The closest thing to a “pop” prog band on this list, ELP is a strange mix of really great music and musicality with really embarrassing awfulness. Trilogy is kind of like a rock’n’roll pops concert, replete with a reworking of Aaron Copland’s ballet “Rodeo” and Maurice Ravel’s “Bolero.” When ELP turns off the prog bombast, you get by far the best track on this album, a song called “Living Sin” that was not a hit and which nobody remembers, but which has a wonderfully infectious groove. That one track demonstrates what a great band ELP could have been if they hadn’t gotten stuck on trying to be progressive. Most of this album is nauseatingly overblown, from the ooh-so-profound title “The Endless Enigma” to titling a track “Fugue” when it isn’t even a fugue. (I guess they just wanted you to know that they knew the word “fugue.”) ELP eventually collapsed under the weight of their exaggerated self-importance when they started putting out double albums that took up entire sides with mediocre piano concertos and whatnot.
Peter Gabriel was the best thing about Genesis in 1972 (Phil Collins was still behind the drum kit). But we had to wait almost another decade before Gabriel was in full flower as an elder statesman of the New Wave, fulfilling a similar role as David Bowie, both veterans of the 1970’s leading the charge as art rockers of the 1980’s. I keep on trying to mine the Peter Gabriel years with Genesis for some undiscovered gem that prefigures the great genius he was to become, but it just isn’t there. Foxtrot is an absolute mess. The highlight is a garbled, undecipherable 23-minute epic called “Supper’s Ready” that takes up most of Side 2. This is the sort of thing Ian Anderson was parodying in Thick as a Brick. But Anderson did it so well, his parody became the template.
Shot through with a thread of Romantic era piano and Annie Haslam’s Joan-Baez-on-Steroids vocals, grand without being grandiose, full of pomp without being pompous, Renaissance is at the symphonic rock end of the prog spectrum. Prologue is, quite simply, beautiful music. It’s too short. Put it on repeat.
Jethro Tull. Thick as a Brick.
Ostensibly intended as a parody of concept albums, Ian Anderson’s album-length rock cantata is now remembered as one of the greatest of all concept albums. It so epitomizes the form that it is difficult to understand these days how it ever could have been conceived as a parody. Unlike some other albums on this list, you can actually follow the story, the lyrics make sense (and are even good), and the sense of the sublime in this music is genuine, rather than just offering up the bells and whistles with no underlying substance that you get from the Yes and Genesis efforts. “Thick as a Brick” is the rock’n’roll equivalent of “Death of a Salesman” on the stage, a story about a rise and fall, about disappointment in the middle years, about the arc of life.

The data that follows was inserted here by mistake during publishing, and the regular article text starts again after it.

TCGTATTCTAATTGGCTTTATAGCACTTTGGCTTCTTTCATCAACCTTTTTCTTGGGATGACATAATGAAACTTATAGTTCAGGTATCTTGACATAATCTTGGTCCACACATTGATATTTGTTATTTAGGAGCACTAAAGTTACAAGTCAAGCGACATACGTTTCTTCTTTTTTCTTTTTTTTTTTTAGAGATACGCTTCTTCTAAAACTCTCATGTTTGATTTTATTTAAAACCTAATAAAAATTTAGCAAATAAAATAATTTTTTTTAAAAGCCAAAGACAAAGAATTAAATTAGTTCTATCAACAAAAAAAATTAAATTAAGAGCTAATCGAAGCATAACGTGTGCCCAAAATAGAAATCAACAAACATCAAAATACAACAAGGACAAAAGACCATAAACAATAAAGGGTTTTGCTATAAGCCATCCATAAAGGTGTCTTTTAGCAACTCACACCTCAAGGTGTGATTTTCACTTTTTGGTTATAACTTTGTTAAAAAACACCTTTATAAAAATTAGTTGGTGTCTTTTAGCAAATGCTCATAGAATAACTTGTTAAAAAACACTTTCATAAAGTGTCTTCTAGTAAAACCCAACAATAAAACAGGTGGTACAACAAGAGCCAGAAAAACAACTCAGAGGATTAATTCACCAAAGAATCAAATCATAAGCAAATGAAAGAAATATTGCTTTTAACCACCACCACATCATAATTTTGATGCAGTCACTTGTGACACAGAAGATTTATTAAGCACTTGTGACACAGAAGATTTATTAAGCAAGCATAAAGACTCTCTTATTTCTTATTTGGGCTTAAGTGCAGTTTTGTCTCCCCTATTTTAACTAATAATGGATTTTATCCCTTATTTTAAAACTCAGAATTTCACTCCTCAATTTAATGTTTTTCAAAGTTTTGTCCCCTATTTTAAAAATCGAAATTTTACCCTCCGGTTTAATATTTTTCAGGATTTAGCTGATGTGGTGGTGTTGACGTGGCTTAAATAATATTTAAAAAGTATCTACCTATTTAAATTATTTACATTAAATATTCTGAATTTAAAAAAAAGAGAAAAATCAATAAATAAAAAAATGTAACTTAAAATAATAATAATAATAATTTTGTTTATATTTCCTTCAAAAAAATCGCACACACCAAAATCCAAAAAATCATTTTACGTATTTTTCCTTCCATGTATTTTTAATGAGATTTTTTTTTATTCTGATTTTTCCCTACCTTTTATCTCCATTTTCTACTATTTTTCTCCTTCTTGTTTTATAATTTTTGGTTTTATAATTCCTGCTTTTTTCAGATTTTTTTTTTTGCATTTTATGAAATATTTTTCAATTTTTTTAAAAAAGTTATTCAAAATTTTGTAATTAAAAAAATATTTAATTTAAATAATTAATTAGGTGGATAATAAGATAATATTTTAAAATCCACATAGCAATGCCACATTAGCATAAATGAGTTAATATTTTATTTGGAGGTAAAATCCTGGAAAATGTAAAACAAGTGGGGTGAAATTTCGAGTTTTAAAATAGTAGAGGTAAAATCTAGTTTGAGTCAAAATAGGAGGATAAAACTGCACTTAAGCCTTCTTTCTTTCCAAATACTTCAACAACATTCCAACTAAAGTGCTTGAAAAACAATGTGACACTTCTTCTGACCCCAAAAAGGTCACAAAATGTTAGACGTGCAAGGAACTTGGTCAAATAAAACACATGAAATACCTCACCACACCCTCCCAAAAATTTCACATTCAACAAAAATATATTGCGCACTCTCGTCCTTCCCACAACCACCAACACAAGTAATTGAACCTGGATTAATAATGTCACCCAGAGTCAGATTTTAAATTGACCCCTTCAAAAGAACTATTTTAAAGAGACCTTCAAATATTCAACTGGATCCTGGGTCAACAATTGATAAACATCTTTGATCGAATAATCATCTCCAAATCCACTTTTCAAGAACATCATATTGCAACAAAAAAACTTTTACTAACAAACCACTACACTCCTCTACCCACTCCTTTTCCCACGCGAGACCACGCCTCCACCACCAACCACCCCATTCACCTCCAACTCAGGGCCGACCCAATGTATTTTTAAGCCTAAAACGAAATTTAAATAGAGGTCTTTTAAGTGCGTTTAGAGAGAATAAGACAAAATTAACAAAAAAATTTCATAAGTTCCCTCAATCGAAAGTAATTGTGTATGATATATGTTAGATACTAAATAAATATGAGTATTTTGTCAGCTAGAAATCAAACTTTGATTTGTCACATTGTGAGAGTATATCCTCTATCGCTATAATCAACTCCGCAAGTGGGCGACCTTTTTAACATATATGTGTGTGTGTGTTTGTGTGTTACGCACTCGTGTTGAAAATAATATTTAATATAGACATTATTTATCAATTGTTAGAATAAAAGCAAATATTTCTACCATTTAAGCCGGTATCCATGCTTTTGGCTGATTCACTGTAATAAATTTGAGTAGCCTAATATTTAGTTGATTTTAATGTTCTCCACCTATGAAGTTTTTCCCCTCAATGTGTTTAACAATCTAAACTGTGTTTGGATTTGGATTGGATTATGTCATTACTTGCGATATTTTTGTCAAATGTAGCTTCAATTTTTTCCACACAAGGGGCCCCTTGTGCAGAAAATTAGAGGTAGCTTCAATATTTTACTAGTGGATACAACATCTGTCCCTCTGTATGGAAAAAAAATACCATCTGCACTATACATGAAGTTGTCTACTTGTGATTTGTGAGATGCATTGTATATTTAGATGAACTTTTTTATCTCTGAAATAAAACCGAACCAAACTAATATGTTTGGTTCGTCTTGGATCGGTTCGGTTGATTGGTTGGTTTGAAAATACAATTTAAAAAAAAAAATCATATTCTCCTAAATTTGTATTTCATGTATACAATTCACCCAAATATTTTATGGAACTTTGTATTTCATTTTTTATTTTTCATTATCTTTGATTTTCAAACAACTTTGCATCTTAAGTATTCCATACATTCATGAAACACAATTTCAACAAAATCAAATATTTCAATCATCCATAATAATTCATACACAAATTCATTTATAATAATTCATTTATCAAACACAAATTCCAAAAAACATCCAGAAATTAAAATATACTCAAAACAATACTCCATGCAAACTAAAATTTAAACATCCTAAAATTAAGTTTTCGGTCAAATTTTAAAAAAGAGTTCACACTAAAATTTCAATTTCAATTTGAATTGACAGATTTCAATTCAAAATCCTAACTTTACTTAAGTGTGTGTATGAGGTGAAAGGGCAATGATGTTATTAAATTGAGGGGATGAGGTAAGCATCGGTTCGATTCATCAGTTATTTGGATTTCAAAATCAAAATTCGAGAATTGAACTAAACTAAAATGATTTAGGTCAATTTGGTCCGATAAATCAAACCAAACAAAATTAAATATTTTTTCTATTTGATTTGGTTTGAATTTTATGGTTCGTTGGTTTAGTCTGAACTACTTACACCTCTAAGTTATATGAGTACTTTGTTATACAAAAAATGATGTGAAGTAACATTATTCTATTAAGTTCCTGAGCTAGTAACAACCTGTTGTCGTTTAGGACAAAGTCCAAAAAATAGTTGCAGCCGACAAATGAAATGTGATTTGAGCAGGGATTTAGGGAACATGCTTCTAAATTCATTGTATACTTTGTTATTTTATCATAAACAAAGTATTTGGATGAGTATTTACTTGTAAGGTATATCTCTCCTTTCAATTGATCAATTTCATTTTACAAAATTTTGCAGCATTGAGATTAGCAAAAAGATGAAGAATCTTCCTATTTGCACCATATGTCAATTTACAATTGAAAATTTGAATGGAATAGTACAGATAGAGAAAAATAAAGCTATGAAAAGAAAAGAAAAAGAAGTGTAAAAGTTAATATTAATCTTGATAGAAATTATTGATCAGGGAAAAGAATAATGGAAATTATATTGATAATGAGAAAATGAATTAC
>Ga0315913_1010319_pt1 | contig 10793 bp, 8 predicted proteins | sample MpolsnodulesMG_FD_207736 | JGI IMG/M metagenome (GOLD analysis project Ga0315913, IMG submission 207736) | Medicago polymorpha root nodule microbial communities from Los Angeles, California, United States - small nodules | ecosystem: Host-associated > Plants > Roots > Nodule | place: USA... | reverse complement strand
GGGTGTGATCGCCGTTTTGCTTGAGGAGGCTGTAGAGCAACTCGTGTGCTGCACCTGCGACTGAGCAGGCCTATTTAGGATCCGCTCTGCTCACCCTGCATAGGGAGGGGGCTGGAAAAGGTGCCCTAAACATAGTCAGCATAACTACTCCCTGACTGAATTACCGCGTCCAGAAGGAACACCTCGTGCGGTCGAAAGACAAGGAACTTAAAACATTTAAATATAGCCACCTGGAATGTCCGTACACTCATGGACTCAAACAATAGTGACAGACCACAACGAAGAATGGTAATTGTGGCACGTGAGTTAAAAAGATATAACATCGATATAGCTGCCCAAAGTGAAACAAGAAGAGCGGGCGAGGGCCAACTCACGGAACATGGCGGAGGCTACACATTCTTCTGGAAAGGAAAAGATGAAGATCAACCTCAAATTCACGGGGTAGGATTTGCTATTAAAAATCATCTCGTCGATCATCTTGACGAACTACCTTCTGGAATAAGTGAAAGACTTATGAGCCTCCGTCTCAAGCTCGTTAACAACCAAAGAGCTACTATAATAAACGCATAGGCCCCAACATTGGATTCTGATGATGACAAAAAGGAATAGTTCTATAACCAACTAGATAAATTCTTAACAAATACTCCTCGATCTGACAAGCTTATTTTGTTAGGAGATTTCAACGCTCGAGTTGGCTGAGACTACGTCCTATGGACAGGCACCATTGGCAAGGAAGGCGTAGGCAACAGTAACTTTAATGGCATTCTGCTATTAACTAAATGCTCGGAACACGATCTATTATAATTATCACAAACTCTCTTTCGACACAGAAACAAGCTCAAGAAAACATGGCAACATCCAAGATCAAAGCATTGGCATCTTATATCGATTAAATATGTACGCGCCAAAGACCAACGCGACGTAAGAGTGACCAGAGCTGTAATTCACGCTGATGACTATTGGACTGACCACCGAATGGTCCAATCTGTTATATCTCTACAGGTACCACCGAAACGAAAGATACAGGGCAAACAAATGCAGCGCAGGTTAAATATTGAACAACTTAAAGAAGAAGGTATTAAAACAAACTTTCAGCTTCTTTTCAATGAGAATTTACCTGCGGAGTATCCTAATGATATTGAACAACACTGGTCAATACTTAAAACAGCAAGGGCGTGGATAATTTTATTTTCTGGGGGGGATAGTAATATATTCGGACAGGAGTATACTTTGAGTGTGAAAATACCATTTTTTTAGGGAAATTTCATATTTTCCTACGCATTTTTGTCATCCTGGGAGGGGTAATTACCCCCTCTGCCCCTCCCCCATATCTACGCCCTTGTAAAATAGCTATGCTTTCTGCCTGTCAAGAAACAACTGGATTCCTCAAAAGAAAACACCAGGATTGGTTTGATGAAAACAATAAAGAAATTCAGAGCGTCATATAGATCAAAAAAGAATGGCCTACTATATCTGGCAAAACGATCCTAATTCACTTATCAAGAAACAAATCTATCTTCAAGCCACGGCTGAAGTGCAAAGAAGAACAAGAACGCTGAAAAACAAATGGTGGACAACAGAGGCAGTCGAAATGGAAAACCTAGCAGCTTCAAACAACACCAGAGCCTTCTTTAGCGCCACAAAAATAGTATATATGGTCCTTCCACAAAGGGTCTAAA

Can. Ege Bamyasi.
Most prog rock was symphonic prog or jazz fusion prog. But Can was progressive in an entirely different way. In much the same way that Karlheinz Stockhausen and John Cage were pushing classical music to the extremes of experimentalism, Can set out to do the same thing with a rock band. The way they did it was to do a kind of group improvisation that was somewhat akin to free jazz, although you might call it “free rock,” and then distill the recording into a finished track in the editing room. While the music is decidedly weird, it is more accessible than you might think (at times.) Interestingly, while Can at first inspection would seem to represent the ultimate devolution of rock music into experimentation, Can was also incubating a lot that came after, such as ambient music, electronica, and world music.
From a vantage point of 44 years later, distilling my above reviews into a conclusion about the prog rock scene of 1972, there are three albums worth wearing out on the turntable: the Tull, the Gentle Giant, and the Renaissance. A nod to Yes, because the music is like “WOW!” (but don’t read the lyrics.) ELP has not aged well. The Genesis is forgettable. And the Can is for historical interest only.